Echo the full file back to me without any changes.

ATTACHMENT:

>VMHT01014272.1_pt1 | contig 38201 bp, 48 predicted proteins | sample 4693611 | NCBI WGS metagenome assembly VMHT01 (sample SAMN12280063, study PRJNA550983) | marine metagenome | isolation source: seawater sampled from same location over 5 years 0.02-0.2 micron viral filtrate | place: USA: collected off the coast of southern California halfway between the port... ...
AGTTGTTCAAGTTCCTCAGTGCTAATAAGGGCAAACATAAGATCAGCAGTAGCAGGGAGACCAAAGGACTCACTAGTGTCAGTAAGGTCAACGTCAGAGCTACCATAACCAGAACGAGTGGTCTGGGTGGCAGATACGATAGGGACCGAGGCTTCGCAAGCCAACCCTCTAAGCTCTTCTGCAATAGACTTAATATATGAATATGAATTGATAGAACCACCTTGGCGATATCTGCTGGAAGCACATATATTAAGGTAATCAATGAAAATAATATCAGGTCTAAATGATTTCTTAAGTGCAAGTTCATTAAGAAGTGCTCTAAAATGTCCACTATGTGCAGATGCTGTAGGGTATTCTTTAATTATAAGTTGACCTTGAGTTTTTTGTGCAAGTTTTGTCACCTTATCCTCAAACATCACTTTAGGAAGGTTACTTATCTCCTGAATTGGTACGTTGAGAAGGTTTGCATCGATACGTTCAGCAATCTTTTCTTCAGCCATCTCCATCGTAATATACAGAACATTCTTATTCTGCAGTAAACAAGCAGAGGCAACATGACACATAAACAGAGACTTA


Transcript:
>VMHT01014272.1_pt1 | contig 38201 bp, 48 predicted proteins | sample 4693611 | NCBI WGS metagenome assembly VMHT01 (sample SAMN12280063, study PRJNA550983) | marine metagenome | isolation source: seawater sampled from same location over 5 years 0.02-0.2 micron viral filtrate | place: USA: collected off the coast of southern California halfway between the port... ...
AGTTGTTCAAGTTCCTCAGTGCTAATAAGGGCAAACATAAGATCAGCAGTAGCAGGGAGACCAAAGGACTCACTAGTGTCAGTAAGGTCAACGTCAGAGCTACCATAACCAGAACGAGTGGTCTGGGTGGCAGATACGATAGGGACCGAGGCTTCGCAAGCCAACCCTCTAAGCTCTTCTGCAATAGACTTAATATATGAATATGAATTGATAGAACCACCTTGGCGATATCTGCTGGAAGCACATATATTAAGGTAATCAATGAAAATAATATCAGGTCTAAATGATTTCTTAAGTGCAAGTTCATTAAGAAGTGCTCTAAAATGTCCACTATGTGCAGATGCTGTAGGGTATTCTTTAATTATAAGTTGACCTTGAGTTTTTTGTGCAAGTTTTGTCACCTTATCCTCAAACATCACTTTAGGAAGGTTACTTATCTCCTGAATTGGTACGTTGAGAAGGTTTGCATCGATACGTTCAGCAATCTTTTCTTCAGCCATCTCCATCGTAATATACAGAACATTCTTATTCTGCAGTAAACAAGCAGAGGCAACATGACACATAAACAGAGACTTA